Willoughby designed the costumes for the Shubert’s revival of The Mikado staged 11th April 1925 at the 44th Street theatre. He also designed the costumes for Will Morrisey’s Chatterbox Revue. This opened in early June 1925 at the Majestic Theatre Brooklyn and Arlington-Mahieu executed the costumes. It was not seen as a good show, the backer pulled out, the New York opening postponed and eventually the show shelved. A little later in October 1925 it was reported that the revue was to be condensed and the given as floor show at the Strand Roof in New York.
In July 1925, the company of Booth, Willoughby and Jones was formed with a studio at 165 West 45th Street. Each member was an artist but it was stated that Hugh Willoughby would do most of the designing, John N. Booth would handle the business detail and Viola Jones would be in charge of the workrooms. The company’s first project was the execution of the costumes from designs by Kiviette for the musical version of Captain Jinks produced by Schwab and Mandel at the Martin Beck Theater (9/1925). It was noted that Hugh Willoughby was a member of the United Scenic Artists Association with a considerable reputation as an artist for the theatre. Besides costume business Booth, Willoughby and Jones were also planning to design settings and supervise the technicalities of productions.
The 7th edition of George White’s Scandals, was staged 22nd June 1925 at the Apollo Theater, New York with 30 scenes. The credits indicate that costumes and curtains were made in Paris by Max Weldy from designs by Paris, but additional costume sketches were provided by Hugh Willoughby. Billboard stated quite clearly that ‘practically all of the principals costumes’ in this edition of George White’s Scandals were by Willoughby. From previous knowledge of Erte’s working pattern, he tended to create two pivotal scenes in any given production. If this is the case with George White’s Scandals, Billboard’s assertion about Willoughby’s contribution may well be accurate.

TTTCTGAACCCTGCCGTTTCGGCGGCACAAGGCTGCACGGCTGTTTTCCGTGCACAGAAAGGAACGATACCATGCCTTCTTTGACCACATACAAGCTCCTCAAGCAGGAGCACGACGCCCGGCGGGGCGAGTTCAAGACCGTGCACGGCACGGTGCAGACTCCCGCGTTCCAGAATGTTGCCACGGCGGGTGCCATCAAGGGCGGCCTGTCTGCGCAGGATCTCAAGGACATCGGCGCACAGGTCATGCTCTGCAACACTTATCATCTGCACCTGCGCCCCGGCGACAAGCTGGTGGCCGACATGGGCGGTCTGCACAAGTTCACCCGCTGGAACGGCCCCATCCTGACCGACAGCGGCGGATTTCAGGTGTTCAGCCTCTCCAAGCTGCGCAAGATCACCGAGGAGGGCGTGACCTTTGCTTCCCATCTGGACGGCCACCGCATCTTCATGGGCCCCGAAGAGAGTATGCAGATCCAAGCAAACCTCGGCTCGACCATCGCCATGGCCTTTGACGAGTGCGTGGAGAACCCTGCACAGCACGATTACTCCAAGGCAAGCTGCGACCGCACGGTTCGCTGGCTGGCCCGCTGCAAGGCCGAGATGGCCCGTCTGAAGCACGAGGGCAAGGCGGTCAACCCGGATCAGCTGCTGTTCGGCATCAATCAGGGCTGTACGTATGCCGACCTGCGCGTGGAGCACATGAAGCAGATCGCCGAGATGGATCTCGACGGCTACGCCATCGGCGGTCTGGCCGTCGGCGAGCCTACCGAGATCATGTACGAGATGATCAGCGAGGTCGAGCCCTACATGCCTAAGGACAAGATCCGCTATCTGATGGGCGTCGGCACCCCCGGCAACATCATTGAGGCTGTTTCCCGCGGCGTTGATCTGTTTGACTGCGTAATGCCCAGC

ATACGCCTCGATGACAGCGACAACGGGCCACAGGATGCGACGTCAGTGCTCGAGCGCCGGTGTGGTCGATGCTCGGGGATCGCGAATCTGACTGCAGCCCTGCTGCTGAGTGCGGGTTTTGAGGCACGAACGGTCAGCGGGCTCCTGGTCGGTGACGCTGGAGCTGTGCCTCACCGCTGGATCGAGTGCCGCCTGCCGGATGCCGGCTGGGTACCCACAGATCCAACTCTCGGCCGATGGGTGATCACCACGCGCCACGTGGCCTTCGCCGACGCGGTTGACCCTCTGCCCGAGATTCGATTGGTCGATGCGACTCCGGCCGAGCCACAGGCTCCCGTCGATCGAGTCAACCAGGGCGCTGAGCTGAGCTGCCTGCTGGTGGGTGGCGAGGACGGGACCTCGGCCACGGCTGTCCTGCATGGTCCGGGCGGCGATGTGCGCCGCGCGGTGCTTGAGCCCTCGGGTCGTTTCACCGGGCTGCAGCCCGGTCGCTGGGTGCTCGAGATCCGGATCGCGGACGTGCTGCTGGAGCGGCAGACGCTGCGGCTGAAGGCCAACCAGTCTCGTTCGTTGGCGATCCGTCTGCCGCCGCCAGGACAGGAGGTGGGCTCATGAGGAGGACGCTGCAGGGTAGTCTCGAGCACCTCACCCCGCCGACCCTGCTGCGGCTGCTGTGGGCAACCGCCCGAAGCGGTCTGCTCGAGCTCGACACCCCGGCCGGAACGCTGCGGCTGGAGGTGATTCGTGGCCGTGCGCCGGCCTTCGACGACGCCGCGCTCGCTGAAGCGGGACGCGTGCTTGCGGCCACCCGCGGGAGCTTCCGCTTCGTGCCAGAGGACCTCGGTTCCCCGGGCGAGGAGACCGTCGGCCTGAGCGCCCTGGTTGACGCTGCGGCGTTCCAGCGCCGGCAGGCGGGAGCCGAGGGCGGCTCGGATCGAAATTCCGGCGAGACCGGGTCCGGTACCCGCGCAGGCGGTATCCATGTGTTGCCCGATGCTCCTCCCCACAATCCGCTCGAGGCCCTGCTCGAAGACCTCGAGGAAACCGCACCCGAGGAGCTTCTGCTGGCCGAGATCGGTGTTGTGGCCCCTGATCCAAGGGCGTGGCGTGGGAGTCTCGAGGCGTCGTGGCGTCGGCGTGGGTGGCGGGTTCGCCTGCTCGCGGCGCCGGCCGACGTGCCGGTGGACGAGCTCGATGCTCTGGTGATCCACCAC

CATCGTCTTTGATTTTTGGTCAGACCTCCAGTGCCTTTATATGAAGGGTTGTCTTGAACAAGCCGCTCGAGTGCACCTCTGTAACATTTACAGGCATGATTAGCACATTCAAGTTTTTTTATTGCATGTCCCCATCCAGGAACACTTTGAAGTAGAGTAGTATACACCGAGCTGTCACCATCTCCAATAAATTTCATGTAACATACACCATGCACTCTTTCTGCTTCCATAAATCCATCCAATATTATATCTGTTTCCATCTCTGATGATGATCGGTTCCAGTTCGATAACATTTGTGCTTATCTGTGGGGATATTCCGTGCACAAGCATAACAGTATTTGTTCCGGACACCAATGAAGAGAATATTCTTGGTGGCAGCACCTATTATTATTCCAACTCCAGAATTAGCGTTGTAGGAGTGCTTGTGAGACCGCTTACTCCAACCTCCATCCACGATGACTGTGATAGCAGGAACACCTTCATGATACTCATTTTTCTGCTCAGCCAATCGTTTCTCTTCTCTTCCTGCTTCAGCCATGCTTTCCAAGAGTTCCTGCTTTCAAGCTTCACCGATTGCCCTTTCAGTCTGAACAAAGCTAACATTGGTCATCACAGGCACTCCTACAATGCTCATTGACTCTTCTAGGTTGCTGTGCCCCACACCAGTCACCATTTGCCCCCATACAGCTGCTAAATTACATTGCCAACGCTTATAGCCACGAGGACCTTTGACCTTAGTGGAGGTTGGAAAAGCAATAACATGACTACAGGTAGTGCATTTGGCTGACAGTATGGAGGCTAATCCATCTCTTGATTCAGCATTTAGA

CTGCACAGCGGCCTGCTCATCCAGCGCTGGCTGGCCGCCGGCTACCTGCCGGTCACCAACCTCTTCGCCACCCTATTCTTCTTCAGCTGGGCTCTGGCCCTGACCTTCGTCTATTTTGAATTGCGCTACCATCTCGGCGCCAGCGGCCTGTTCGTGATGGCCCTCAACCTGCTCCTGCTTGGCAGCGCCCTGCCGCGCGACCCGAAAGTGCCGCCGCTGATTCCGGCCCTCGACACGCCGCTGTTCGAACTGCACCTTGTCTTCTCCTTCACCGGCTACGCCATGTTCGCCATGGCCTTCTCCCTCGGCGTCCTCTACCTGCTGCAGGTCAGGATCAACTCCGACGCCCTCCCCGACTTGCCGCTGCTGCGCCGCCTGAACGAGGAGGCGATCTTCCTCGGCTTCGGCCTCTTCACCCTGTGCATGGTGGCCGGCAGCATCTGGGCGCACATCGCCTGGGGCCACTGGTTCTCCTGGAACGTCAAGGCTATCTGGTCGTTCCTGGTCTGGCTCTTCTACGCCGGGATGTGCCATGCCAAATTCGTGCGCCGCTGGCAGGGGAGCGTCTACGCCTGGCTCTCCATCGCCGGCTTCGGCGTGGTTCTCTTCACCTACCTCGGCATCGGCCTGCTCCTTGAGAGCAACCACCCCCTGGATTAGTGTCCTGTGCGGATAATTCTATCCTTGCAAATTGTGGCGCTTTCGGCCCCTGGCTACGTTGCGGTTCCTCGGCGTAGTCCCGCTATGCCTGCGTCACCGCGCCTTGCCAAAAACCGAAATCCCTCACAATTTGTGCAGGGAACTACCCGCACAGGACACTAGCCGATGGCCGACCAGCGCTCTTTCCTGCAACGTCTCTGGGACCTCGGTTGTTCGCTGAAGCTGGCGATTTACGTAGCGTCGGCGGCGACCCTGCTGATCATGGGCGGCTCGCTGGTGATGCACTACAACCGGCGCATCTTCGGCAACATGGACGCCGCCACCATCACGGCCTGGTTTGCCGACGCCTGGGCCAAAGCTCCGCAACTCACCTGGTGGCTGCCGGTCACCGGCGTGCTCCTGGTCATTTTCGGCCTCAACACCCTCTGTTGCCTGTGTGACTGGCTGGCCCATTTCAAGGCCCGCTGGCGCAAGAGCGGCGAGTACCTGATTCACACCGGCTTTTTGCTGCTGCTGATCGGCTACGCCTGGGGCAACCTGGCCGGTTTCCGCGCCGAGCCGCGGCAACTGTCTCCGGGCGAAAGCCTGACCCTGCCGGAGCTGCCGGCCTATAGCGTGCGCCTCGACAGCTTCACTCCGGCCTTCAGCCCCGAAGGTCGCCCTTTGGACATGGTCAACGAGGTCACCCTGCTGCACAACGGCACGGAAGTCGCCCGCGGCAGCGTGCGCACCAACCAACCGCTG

Above: Two Costume design by Hugh Willoughby 1920s, New York (taken from the internet)
In September 1925, Booth, Willoughby and Jones executed a new wardrobe for the impending tour of the Firebrand, a play that had been staged in New York between October 1924 to May 1925.
A month later, in October, they executed all the costumes from designs by Hugh Willoughby for a musical comedy called The Land of Romance (re-titled Castles in the Air) that was staged by John Meehan and William Elliott in Chicago in December 1925. It was subsequently transferred to the Selwyn Theatre in New York in September 1926 where it was re-dressed. The costumes were once again designed by Hugh Willoughby and executed by Booth-Willoughby but all the principal’s gowns were created by Francis and Company. Hugh Willoughby also designed the sets for the first and third acts.
In an advert in Billboard in late 1925 Booth, Willoughby and Jones was described as company composed entirely of artists with an efficient staff of drapers and fitters and a total absence of high salaried, non-productive executives. This all enabled them to produce the highest quality costumes at the least possible cost.